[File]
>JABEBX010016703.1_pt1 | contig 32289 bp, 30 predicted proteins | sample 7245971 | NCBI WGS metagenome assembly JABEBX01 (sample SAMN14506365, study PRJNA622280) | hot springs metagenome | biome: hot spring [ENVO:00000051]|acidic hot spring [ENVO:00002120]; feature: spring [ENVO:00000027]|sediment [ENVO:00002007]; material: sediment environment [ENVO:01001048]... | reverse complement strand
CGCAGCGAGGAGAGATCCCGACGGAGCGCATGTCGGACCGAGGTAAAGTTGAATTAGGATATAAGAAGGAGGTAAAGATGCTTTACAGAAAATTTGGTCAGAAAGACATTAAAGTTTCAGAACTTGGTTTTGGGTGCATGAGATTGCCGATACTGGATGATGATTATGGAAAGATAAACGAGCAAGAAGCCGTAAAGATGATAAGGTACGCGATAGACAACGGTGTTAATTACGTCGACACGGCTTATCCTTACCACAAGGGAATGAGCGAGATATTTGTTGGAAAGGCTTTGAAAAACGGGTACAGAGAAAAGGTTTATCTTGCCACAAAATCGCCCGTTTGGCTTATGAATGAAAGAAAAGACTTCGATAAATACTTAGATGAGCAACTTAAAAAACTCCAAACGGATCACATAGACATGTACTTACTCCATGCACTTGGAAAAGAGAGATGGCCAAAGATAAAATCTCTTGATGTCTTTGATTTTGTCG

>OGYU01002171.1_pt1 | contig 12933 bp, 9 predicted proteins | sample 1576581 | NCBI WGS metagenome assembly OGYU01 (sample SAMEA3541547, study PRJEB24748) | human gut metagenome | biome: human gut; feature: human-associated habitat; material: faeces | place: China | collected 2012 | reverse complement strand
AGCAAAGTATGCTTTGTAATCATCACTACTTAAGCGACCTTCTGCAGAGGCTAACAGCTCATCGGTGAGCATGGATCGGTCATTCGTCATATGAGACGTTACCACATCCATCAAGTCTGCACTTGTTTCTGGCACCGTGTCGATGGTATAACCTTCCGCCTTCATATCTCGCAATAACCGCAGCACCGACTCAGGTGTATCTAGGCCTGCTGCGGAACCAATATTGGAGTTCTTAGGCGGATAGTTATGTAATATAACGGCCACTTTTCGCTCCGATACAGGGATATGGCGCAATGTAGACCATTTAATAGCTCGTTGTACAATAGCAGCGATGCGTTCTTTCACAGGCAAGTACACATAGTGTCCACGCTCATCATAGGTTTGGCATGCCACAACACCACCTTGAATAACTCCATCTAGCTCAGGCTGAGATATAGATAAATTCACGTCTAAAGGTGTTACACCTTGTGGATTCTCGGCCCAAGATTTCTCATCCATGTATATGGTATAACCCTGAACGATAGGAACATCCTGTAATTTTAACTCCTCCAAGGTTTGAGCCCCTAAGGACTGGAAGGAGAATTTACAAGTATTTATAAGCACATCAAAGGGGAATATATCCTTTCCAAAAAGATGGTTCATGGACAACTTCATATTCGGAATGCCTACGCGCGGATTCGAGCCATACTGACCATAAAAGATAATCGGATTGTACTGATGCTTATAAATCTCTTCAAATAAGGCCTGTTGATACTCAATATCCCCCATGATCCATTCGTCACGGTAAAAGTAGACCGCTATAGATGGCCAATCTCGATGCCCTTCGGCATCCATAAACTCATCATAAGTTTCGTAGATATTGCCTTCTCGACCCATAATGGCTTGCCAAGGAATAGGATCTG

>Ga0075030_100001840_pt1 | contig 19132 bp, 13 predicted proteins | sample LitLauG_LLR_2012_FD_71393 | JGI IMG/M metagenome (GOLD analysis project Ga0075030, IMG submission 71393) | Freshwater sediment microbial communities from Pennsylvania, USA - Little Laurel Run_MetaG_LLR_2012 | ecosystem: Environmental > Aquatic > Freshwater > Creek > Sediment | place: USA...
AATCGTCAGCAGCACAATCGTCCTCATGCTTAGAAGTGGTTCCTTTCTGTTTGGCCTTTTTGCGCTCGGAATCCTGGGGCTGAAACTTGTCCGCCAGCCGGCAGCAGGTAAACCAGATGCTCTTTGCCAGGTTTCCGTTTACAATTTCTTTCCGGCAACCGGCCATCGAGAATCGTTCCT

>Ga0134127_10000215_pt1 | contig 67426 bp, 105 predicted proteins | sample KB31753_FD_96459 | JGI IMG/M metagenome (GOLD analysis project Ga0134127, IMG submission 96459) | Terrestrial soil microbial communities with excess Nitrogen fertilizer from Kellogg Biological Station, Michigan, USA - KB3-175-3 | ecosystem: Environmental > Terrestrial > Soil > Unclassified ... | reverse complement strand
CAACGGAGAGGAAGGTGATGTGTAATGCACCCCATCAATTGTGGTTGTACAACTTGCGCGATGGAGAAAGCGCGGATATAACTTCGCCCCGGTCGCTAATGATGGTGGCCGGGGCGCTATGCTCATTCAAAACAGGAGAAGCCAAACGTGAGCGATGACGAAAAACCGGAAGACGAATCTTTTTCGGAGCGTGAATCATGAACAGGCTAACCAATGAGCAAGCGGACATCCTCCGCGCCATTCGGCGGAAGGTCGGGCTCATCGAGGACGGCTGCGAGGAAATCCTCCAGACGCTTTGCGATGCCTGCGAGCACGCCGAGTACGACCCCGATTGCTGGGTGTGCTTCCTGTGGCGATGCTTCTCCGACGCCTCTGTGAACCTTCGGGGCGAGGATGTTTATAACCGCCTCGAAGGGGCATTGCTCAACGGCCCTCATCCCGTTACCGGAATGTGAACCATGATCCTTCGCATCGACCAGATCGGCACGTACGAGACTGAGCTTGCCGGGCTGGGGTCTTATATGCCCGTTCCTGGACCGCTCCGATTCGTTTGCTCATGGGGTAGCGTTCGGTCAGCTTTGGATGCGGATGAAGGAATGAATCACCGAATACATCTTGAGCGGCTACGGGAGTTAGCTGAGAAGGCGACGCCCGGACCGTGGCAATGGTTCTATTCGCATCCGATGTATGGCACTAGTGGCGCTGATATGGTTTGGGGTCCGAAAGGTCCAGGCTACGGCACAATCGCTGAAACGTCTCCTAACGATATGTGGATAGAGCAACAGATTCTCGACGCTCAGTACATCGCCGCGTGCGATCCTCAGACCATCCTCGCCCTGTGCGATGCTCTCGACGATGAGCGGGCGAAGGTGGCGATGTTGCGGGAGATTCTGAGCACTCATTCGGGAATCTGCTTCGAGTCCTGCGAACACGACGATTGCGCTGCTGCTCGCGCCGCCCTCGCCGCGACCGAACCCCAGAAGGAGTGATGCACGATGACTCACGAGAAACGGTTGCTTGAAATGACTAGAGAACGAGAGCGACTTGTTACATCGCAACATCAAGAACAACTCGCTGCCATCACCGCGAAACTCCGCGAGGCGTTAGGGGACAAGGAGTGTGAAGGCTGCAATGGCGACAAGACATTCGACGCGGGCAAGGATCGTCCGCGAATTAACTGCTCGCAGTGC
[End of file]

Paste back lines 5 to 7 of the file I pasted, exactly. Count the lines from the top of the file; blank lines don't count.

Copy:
>Ga0075030_100001840_pt1 | contig 19132 bp, 13 predicted proteins | sample LitLauG_LLR_2012_FD_71393 | JGI IMG/M metagenome (GOLD analysis project Ga0075030, IMG submission 71393) | Freshwater sediment microbial communities from Pennsylvania, USA - Little Laurel Run_MetaG_LLR_2012 | ecosystem: Environmental > Aquatic > Freshwater > Creek > Sediment | place: USA...
AATCGTCAGCAGCACAATCGTCCTCATGCTTAGAAGTGGTTCCTTTCTGTTTGGCCTTTTTGCGCTCGGAATCCTGGGGCTGAAACTTGTCCGCCAGCCGGCAGCAGGTAAACCAGATGCTCTTTGCCAGGTTTCCGTTTACAATTTCTTTCCGGCAACCGGCCATCGAGAATCGTTCCT

>Ga0134127_10000215_pt1 | contig 67426 bp, 105 predicted proteins | sample KB31753_FD_96459 | JGI IMG/M metagenome (GOLD analysis project Ga0134127, IMG submission 96459) | Terrestrial soil microbial communities with excess Nitrogen fertilizer from Kellogg Biological Station, Michigan, USA - KB3-175-3 | ecosystem: Environmental > Terrestrial > Soil > Unclassified ... | reverse complement strand